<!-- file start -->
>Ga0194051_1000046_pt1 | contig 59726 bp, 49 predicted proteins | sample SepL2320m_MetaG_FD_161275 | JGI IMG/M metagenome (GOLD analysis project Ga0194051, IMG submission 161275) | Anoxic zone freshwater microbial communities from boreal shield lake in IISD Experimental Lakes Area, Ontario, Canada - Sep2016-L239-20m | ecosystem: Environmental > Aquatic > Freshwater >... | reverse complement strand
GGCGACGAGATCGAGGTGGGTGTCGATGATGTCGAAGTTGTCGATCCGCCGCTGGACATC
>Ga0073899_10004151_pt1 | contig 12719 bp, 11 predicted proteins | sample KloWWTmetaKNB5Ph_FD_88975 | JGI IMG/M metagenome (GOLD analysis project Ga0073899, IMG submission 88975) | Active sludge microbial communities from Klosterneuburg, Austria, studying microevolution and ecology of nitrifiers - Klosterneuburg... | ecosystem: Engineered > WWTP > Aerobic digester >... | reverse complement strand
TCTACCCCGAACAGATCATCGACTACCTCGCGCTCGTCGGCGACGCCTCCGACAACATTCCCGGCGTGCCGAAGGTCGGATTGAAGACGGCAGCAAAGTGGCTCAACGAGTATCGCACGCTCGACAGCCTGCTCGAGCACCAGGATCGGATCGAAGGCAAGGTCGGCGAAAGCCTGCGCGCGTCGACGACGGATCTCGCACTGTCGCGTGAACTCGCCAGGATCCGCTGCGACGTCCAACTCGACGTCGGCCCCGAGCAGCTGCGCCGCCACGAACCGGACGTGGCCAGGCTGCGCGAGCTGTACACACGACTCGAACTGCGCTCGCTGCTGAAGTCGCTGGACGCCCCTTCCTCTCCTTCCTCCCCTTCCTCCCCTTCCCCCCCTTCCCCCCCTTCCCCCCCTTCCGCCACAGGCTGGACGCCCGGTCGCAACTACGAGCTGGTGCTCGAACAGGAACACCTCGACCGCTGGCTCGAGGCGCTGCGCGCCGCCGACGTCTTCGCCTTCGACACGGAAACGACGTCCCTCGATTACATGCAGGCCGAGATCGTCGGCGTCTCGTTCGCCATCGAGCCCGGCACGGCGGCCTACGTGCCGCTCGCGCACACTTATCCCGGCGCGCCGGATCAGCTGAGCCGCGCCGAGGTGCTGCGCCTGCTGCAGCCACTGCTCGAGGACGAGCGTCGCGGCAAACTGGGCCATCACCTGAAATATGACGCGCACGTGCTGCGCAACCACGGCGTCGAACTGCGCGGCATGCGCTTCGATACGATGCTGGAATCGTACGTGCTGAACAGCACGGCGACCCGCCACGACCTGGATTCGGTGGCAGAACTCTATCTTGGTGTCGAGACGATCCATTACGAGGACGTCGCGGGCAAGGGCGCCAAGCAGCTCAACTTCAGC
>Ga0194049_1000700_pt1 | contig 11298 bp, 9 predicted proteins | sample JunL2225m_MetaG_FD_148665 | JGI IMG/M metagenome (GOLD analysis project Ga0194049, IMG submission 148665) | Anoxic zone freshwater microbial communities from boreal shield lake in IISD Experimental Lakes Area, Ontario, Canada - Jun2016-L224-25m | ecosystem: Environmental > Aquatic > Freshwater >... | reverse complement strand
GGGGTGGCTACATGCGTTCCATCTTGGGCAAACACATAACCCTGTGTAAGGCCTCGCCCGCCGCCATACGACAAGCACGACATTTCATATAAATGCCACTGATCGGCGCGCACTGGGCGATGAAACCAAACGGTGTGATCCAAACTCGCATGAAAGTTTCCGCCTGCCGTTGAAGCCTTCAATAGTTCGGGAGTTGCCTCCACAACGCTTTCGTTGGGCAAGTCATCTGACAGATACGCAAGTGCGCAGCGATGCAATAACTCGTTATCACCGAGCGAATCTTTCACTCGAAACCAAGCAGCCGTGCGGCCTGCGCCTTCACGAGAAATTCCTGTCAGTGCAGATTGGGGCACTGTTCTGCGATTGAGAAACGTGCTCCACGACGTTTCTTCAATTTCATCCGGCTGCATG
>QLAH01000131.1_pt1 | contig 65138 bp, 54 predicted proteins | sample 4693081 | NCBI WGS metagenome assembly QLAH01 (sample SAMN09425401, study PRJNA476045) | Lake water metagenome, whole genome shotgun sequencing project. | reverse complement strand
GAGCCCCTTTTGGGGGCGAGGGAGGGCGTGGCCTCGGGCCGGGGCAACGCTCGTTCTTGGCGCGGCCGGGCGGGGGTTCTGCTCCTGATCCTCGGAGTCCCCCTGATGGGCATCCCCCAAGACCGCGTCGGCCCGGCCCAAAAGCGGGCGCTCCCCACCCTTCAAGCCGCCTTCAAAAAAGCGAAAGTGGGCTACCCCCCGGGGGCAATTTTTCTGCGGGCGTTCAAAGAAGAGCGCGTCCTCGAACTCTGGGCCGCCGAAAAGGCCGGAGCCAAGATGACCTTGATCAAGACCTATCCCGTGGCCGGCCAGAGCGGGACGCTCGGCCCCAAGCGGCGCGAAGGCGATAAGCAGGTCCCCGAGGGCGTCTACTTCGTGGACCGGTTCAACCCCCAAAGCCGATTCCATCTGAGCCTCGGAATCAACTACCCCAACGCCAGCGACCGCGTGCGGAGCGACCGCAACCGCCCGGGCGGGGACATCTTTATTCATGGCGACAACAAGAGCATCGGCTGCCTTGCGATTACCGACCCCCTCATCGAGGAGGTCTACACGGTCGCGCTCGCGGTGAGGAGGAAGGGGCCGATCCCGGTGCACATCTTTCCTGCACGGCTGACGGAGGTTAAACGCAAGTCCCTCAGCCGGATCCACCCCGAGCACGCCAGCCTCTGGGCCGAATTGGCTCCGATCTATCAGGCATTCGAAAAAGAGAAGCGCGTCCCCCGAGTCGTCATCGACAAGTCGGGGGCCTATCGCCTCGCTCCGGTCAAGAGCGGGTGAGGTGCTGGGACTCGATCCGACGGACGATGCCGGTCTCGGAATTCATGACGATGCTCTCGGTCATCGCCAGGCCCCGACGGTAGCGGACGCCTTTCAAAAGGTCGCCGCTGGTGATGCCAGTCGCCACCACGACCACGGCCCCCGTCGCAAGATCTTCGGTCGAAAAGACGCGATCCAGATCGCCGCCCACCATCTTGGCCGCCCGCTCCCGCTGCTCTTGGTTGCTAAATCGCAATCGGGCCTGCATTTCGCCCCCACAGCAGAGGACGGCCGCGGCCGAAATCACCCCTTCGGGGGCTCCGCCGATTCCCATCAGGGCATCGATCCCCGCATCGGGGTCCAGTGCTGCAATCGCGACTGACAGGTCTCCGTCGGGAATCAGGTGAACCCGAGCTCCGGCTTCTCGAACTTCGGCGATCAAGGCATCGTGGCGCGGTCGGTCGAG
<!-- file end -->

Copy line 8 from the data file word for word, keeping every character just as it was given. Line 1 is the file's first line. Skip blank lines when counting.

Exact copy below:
GAGCCCCTTTTGGGGGCGAGGGAGGGCGTGGCCTCGGGCCGGGGCAACGCTCGTTCTTGGCGCGGCCGGGCGGGGGTTCTGCTCCTGATCCTCGGAGTCCCCCTGATGGGCATCCCCCAAGACCGCGTCGGCCCGGCCCAAAAGCGGGCGCTCCCCACCCTTCAAGCCGCCTTCAAAAAAGCGAAAGTGGGCTACCCCCCGGGGGCAATTTTTCTGCGGGCGTTCAAAGAAGAGCGCGTCCTCGAACTCTGGGCCGCCGAAAAGGCCGGAGCCAAGATGACCTTGATCAAGACCTATCCCGTGGCCGGCCAGAGCGGGACGCTCGGCCCCAAGCGGCGCGAAGGCGATAAGCAGGTCCCCGAGGGCGTCTACTTCGTGGACCGGTTCAACCCCCAAAGCCGATTCCATCTGAGCCTCGGAATCAACTACCCCAACGCCAGCGACCGCGTGCGGAGCGACCGCAACCGCCCGGGCGGGGACATCTTTATTCATGGCGACAACAAGAGCATCGGCTGCCTTGCGATTACCGACCCCCTCATCGAGGAGGTCTACACGGTCGCGCTCGCGGTGAGGAGGAAGGGGCCGATCCCGGTGCACATCTTTCCTGCACGGCTGACGGAGGTTAAACGCAAGTCCCTCAGCCGGATCCACCCCGAGCACGCCAGCCTCTGGGCCGAATTGGCTCCGATCTATCAGGCATTCGAAAAAGAGAAGCGCGTCCCCCGAGTCGTCATCGACAAGTCGGGGGCCTATCGCCTCGCTCCGGTCAAGAGCGGGTGAGGTGCTGGGACTCGATCCGACGGACGATGCCGGTCTCGGAATTCATGACGATGCTCTCGGTCATCGCCAGGCCCCGACGGTAGCGGACGCCTTTCAAAAGGTCGCCGCTGGTGATGCCAGTCGCCACCACGACCACGGCCCCCGTCGCAAGATCTTCGGTCGAAAAGACGCGATCCAGATCGCCGCCCACCATCTTGGCCGCCCGCTCCCGCTGCTCTTGGTTGCTAAATCGCAATCGGGCCTGCATTTCGCCCCCACAGCAGAGGACGGCCGCGGCCGAAATCACCCCTTCGGGGGCTCCGCCGATTCCCATCAGGGCATCGATCCCCGCATCGGGGTCCAGTGCTGCAATCGCGACTGACAGGTCTCCGTCGGGAATCAGGTGAACCCGAGCTCCGGCTTCTCGAACTTCGGCGATCAAGGCATCGTGGCGCGGTCGGTCGAG